Every Person Has a Story

August 29, 2017
Natalie Hulla
In present-day Harlem, an 11-year-old girl named Clarissa approaches Mr. Joy’s Shoe Shop, a neighborhood storefront. There’s a “closed” sign in the window and shoes are scattered along the sidewalk. Clarissa searches for the owner yet he’s nowhere to be found. She turns her attention to the audience, introduces herself and begins the story of her relationship with Mr. Joy, whose sudden absence has left everyone in their community shaken.

Written by Dayton-native playwright Daniel Beaty, Mr. Joy is a thoughtful drama that weaves together the personal narratives of nine different characters who unravel the mystery of Mr. Joy’s disappearance.

Like Clarissa, each character tells their chapter through a series of monologues. They’re also all brought to life by a single actress. Clarissa transforms onstage into eight other characters who span age, gender, ethnicity, class and identity. Each of them is one of Mr. Joy’s customers, and each of them has a unique story to tell.

Beaty explains in a Boston radio interview that he drew inspiration for the stage drama from real-life experiences. While living in New York as a struggling actor and teaching artist years ago, he used to take his shoes to a Chinese-American shop owner for repairs.

“He worked magic,” Beaty says. “I’d take my one pair of fancy, beat-up shoes into his shop, and they’d come out like new. One morning I woke up and the shop was boarded up and there was caution tape around the outside. I asked my neighbors what happened and people said, ‘You know, we think somebody attacked him.’ I never saw anything in the newspaper but it lived with me for a lot of years. I eventually wrote this play that asks the question, ‘What happened to Mr. Joy?’”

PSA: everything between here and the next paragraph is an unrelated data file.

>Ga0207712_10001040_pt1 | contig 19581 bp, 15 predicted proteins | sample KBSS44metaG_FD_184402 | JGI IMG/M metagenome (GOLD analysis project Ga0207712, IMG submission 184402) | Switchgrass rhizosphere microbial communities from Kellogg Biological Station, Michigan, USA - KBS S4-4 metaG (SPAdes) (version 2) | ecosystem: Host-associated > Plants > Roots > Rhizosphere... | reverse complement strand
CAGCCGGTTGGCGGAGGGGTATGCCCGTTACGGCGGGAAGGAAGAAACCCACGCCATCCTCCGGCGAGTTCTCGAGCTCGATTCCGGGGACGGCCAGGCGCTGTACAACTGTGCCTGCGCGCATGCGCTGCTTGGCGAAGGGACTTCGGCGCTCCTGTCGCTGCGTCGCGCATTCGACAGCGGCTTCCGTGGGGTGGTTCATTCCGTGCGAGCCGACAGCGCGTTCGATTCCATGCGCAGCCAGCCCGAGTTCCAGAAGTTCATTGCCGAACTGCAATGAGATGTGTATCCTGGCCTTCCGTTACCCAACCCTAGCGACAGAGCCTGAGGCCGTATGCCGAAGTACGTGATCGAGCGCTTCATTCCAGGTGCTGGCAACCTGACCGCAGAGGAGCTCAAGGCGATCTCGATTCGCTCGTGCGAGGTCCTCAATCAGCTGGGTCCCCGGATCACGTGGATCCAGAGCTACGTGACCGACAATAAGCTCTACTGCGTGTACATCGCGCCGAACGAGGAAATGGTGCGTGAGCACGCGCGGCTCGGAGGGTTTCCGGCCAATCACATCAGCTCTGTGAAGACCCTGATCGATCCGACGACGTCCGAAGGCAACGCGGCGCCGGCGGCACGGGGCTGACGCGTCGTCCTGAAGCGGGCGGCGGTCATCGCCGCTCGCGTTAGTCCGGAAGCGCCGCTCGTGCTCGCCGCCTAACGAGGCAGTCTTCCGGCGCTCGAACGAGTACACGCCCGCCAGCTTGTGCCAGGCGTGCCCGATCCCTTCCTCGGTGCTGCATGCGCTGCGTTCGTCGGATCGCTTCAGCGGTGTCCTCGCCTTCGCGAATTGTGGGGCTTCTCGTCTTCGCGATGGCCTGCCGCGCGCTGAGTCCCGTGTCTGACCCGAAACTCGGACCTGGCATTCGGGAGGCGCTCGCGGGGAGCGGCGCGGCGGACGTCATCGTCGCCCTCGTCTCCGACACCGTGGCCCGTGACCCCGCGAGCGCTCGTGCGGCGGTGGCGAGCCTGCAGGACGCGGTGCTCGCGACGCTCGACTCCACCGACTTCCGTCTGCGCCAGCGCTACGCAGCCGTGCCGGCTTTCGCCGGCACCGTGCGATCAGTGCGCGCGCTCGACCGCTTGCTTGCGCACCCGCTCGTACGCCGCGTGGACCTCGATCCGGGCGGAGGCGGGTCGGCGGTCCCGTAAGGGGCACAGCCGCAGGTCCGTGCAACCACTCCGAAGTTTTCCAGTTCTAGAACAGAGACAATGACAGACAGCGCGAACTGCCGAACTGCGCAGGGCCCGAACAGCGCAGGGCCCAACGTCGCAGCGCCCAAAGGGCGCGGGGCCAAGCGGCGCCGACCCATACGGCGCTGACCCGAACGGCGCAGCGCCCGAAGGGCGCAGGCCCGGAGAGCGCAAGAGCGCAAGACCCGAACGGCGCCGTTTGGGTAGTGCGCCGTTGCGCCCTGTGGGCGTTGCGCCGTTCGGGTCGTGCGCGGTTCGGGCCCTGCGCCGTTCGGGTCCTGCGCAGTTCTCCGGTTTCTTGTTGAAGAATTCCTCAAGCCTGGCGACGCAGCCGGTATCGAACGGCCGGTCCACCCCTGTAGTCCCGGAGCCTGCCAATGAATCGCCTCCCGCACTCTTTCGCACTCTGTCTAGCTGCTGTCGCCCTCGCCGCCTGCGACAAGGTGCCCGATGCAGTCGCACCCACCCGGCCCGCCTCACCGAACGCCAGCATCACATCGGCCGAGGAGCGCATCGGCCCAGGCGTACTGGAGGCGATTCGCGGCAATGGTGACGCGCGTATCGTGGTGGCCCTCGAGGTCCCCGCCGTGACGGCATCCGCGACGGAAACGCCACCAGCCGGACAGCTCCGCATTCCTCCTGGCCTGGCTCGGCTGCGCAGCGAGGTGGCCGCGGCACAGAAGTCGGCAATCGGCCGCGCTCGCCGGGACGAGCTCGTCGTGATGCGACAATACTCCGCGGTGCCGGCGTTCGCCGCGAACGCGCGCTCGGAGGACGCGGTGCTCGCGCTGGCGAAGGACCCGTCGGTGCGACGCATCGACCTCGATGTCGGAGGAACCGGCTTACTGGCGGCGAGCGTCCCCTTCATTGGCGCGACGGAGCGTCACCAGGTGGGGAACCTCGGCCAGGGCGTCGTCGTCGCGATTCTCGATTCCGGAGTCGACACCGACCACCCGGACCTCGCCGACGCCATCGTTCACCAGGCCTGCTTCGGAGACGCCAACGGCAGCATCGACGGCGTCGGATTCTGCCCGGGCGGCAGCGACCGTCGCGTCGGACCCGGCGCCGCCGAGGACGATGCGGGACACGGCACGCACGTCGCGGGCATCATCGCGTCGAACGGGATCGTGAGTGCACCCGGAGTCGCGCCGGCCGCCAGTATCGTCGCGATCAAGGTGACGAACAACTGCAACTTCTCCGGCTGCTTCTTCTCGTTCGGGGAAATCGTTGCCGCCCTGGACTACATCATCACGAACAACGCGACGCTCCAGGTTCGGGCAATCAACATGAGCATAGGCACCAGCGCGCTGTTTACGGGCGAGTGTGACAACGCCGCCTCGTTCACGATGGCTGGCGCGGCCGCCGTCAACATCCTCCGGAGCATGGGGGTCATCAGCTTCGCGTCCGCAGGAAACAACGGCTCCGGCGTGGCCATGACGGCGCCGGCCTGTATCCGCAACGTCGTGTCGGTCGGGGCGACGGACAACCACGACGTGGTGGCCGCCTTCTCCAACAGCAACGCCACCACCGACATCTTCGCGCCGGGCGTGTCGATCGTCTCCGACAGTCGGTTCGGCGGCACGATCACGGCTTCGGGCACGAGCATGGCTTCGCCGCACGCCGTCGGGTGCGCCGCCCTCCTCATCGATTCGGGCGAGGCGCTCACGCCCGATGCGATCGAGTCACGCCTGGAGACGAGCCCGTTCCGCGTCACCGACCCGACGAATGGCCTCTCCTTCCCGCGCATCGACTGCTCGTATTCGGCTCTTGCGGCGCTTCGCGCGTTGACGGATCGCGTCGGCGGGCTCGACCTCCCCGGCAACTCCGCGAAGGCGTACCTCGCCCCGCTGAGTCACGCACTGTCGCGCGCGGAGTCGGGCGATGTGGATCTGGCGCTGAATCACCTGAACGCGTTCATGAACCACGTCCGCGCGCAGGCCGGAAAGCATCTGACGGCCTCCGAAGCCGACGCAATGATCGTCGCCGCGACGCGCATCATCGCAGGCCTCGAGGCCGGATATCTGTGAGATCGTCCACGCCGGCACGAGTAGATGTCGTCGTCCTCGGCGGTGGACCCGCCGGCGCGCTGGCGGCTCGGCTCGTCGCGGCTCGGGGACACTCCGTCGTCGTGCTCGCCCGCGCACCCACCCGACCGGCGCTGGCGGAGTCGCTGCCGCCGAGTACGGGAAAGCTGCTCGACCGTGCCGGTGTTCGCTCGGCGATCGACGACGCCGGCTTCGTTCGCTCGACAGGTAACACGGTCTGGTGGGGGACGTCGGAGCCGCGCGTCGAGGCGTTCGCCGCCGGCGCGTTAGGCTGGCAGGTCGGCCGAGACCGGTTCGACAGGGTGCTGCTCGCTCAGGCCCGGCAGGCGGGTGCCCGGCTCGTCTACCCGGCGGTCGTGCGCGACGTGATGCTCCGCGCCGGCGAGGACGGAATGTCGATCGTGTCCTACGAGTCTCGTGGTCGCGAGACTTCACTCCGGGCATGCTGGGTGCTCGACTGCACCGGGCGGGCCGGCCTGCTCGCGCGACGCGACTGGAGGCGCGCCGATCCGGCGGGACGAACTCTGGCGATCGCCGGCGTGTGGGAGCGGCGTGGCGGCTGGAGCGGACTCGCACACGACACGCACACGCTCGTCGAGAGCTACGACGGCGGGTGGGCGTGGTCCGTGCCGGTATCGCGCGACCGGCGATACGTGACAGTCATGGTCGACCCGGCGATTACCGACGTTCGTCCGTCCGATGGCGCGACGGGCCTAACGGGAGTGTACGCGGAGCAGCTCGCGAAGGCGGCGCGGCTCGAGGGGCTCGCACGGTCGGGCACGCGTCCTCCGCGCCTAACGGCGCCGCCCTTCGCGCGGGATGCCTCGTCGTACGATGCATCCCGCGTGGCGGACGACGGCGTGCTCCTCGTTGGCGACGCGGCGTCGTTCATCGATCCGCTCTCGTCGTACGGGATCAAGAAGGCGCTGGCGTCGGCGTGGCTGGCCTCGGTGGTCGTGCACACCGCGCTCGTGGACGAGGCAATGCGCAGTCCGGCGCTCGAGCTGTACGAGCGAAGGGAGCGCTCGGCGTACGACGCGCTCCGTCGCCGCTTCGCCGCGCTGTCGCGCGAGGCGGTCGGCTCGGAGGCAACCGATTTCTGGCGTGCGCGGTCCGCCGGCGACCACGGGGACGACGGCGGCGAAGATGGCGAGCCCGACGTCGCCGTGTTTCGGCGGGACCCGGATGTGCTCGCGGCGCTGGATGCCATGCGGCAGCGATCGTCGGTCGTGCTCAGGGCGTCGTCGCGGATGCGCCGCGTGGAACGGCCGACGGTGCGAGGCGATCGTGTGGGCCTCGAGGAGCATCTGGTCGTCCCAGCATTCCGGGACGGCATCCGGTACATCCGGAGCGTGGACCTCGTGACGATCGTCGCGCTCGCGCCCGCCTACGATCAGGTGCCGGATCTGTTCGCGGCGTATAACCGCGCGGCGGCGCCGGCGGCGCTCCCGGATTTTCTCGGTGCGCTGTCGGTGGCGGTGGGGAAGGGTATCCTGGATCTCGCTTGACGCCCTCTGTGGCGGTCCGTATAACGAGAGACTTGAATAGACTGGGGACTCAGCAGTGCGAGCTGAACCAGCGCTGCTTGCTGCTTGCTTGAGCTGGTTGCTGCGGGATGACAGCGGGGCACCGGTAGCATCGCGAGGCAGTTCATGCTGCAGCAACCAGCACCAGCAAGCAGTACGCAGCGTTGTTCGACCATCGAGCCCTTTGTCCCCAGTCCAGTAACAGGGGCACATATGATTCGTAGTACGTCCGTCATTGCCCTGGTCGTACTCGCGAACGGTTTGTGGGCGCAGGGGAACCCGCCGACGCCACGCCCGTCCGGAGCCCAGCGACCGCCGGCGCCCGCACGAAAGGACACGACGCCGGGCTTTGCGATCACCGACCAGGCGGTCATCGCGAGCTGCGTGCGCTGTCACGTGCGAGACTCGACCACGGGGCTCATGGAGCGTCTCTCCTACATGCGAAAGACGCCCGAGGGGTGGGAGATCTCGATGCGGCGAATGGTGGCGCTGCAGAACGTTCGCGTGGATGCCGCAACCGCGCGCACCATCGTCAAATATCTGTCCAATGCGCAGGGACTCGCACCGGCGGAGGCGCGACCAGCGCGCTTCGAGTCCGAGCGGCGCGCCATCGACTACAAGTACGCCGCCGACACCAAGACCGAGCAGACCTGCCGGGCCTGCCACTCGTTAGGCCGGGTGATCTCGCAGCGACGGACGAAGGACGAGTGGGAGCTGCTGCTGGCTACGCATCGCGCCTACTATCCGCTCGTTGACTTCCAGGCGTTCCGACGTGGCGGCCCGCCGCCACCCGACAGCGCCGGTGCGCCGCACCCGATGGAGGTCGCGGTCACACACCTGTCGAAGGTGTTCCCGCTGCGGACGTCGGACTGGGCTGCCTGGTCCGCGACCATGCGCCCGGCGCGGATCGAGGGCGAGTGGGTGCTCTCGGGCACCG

Beaty sets out to answer that question through the lens of his characters who have different worldviews and personal experiences. In this way, Beaty invites the audience to explore the idea of community in the face of social and cultural forces.

“Most of my work deals with themes of race and class in America, and this was a Chinese-American man who had a shoe repair shop for many years in a largely African-American neighborhood,” says Beaty, who finds a creative opportunity to discuss such themes in this setting. “The possibility and the gift of artistry is to put those ideas in flesh and blood, in a character that’s dimensional in human form, and then create a well-crafted story that has humor, that has a lot of humanity, that sees the characters’ relationships with one another, that sees the characters fighting to overcome obstacles.”

Similar to Beaty’s other theatrical work, Mr. Joy examines themes of race and class through an empathetic lens from multiple points of view. In 2012, the Playhouse produced Through the Night, a one-man show in which Beaty himself embodied six different African-American men from ages 10 to 60 who are connected through a single, life-changing event. In Emergency, a single actor performs 40 characters who explore the surreal phenomenon of a slave ship’s sudden emergence out of the Hudson River. This signature technique invites the audience to consider themes through a multifaceted lens and to approach the characters who embody them with compassion and understanding.

“I believe that artists have a particular role to play in healing and social transformation,” Beaty says in an interview with The New York Times. “Part of the reason that our nation and our world are so out of balance is that artists aren’t playing a full role in these conversations. How can we build a world we want our children to live in, to inherit?”

More than a playwright, Beaty is an actor, singer, poet, filmmaker and activist. He has written five plays and two books—a memoir, Transforming Pain into Power, and a children’s book, Knock Knock, which is based on his inspiring spoken word performance of the same name that’s garnered more than 17 million views online. He co-wrote the screenplay for the film Chapter & Verse, in which he co-starred with Loretta Divine, and wrote and produced the feature-length documentaries Behind the Glass and I Dream of an Omaha Where. He is the founder of I Dream, a storytelling workshop that empowers youth and communities to use art as a tool for healing, and he is a youth advocate, mentor and activist for children of incarcerated parents.

For more information and details about Mr. Joy, visit the production detail page.